1943 Columbia Pictures
Directed by Lambert Hillyer
Lewis Wilson, Douglas Croft, Shirley Patterson, William Austin, Gus Glassmire, J. Carrol Naish
15 Chapters. Released July 20th, 1943
Running 15 weeks and starting late July this meant Batman was on the screen in its various theaters well into the Halloween season of 1943.
Millionaire playboy Bruce Wayne (Lewis Wilson) and his young ward Dick Grayson (Douglas Croft) are secretly the crime fighting duo Batman and Robin. Their secret is known only by their faithful butler Alfred (William Austin) and apparently the US Government who has employed Wayne as a secret agent who are assigned to bring down a fifth column Axis Powers spy ring led by the insidious Japanese Prince Dr. Tito Daka (J. Carrol Naish).
Daka kidnaps Martin Warren (Gus Glassmire), who happens to be the uncle of Bruce Wayne’s girlfriend Linda Page (Shirley Patterson), he transforms him into one of his mindless zombie slaves after his refusal to aid his subversive fifth column activities.
Missing from the serial is Police Commissioner Gordon who is replaced by the surly Captain Arnold who seems both to admire Batman’s results as he vows to hunt the vigilante down and capture him.
Over the course of fifteen chapters Batman and Robin interfere with Daka’s plans and try to help Linda find her missing Uncle Warren.
Complete with rayguns, alligator pits and the aforementioned zombies THE BATMAN is one of Columbia’s best serial efforts.
Wilson was 23 when he was contracted to play Batman making him not only the first actor to assume the role but the youngest to date. He brings a good natured charm to the character and incorporates elements of Zorro’s Don Diego disguise complete with foppish and lazy attitudes to keep anyone from suspecting his true identity. His clipped New England Accent adds a great deal to his performance. Wilson was a 1939 graduate of the prestigious Worcester Academy. His background was on Broadway and Batman was one of his first films and is his first lead role. His son is currently the producer of the James Bond series.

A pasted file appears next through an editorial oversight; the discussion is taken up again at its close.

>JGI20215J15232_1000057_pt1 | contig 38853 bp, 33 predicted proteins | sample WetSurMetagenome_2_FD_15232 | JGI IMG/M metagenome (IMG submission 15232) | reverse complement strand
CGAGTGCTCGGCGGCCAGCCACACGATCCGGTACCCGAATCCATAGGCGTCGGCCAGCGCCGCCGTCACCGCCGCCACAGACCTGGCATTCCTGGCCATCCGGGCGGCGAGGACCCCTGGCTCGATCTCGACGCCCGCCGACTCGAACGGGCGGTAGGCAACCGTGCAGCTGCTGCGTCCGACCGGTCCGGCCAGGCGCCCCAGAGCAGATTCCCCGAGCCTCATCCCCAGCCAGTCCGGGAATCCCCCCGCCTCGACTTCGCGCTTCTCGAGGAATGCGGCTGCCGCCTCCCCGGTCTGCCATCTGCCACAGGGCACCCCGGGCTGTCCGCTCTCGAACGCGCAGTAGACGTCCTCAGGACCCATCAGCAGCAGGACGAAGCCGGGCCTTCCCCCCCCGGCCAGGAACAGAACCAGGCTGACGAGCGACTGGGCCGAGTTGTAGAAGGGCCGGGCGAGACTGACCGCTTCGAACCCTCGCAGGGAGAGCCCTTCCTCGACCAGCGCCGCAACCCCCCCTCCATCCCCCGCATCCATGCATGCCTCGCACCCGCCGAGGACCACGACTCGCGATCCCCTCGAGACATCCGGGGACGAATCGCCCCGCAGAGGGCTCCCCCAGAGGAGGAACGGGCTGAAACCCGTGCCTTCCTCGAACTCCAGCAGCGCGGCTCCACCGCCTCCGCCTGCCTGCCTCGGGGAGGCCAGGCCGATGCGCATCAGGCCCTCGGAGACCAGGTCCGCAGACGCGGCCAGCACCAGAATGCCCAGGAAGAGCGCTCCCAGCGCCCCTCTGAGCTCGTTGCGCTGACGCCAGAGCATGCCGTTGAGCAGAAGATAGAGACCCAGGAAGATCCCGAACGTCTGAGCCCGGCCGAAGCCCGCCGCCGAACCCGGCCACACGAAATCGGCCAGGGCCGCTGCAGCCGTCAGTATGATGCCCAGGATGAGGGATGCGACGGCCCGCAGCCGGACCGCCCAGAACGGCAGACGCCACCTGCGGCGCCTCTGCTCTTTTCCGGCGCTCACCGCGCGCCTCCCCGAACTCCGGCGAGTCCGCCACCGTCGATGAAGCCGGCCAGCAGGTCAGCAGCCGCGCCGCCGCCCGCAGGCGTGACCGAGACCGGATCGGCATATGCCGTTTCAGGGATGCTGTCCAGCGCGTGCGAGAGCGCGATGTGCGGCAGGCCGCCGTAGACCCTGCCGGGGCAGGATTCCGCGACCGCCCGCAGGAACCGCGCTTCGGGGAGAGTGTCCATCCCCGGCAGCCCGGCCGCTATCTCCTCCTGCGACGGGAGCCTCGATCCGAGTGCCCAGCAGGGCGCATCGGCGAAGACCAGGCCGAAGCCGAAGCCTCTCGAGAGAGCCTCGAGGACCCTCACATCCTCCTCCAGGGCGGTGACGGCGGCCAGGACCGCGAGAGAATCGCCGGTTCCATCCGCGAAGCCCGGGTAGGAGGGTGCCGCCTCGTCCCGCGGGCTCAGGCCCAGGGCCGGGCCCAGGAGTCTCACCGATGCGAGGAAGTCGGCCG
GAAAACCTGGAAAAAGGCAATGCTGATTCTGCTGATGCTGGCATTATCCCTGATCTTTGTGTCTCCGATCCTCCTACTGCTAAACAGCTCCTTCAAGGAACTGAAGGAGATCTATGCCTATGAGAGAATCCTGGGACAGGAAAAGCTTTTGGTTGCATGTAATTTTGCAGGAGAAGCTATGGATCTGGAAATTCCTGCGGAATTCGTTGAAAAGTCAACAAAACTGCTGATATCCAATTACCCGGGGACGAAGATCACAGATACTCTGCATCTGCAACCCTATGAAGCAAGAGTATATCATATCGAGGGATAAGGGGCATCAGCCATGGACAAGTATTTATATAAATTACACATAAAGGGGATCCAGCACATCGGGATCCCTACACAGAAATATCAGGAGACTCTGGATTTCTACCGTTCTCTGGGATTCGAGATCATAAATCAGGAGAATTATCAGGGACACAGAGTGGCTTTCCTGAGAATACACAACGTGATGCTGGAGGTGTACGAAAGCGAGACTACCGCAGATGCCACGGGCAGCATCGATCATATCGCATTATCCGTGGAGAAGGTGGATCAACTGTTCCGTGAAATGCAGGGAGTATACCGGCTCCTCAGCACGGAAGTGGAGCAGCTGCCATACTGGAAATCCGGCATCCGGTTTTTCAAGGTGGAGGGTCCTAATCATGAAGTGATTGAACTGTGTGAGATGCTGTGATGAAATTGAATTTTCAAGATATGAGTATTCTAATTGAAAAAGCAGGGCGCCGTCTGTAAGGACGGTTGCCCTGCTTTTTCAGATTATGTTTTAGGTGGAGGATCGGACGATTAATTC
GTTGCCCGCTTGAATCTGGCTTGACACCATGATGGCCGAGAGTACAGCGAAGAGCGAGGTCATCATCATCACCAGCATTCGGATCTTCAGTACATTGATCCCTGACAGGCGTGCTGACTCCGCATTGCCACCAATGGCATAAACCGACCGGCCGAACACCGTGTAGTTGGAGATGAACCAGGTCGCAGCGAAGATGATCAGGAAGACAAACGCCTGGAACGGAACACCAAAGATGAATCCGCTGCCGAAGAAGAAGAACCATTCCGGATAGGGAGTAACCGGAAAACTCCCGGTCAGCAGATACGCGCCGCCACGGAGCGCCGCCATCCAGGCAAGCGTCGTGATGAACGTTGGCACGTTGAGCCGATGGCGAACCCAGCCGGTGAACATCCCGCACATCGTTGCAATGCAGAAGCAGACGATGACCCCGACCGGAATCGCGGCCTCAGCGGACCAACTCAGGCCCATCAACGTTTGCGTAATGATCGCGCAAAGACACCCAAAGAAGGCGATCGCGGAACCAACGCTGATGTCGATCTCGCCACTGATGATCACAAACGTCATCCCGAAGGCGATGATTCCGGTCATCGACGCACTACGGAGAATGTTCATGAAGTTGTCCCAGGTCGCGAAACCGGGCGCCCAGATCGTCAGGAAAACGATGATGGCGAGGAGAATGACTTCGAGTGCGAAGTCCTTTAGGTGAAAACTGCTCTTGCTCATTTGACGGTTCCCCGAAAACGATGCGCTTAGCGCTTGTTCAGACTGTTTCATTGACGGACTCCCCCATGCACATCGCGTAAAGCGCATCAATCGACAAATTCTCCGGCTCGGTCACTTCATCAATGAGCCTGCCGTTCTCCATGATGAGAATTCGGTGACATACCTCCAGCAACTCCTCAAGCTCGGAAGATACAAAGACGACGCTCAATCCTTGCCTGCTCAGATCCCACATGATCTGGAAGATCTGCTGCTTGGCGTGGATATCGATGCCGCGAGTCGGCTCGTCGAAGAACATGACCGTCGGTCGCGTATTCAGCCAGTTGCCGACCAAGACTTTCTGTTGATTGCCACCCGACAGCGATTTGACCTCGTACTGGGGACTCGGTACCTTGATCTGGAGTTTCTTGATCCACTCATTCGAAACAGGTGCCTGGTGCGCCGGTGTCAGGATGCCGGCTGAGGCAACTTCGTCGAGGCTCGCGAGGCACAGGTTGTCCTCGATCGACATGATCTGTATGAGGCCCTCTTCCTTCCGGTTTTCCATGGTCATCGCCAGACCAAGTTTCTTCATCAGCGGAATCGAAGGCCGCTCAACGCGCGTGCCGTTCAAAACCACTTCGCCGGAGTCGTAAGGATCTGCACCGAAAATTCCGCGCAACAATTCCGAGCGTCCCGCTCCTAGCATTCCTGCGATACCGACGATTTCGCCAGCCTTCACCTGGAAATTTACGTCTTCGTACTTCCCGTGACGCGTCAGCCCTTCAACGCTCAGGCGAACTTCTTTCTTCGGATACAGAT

Croft at 14 or 16 years old (depending on the source) is also the youngest actor to play Robin the Boy Wonder and brings a charm to the role that makes him a nice complement to Wilson’s more serious Batman. Croft had an extensive acting background in film including playing the young James Cagney in YANKEE DOODLE DANDY.
Shirley Patterson brings sincerity of emotion to the role of Linda Page who seems to genuinely care about the other characters and the dire situations they all find themselves in. Patterson was a contract player for Columbia and was fresh off filming with The Three Stooges when she did BATMAN. She would go on to star in such films as IT THE TERROR FROM BEYOND SPACE.
William Austin is so good as Alfred the Butler that his physical appearance as well as his slightly bumbling efforts were adopted by the comic book character after this serial was released. Alfred is a quasi third member of the Batman team and offers mixed results when he’s called in to help with a level of humor that never gets obnoxious. A comedy relief character who adds just the right amount of laughs.
The serial is often criticized for not having a Batmobile, but since the character was only four years old at the time of filming we need look only to the very earliest Batmobile’s to see that Batman was often driving a regular roadster.
Equally unfair are the complaints about the costumes, while its true some of the angles are less than flattering, in some shots it looks spot on and offers a good representation of the suit worn in the comic books of the time.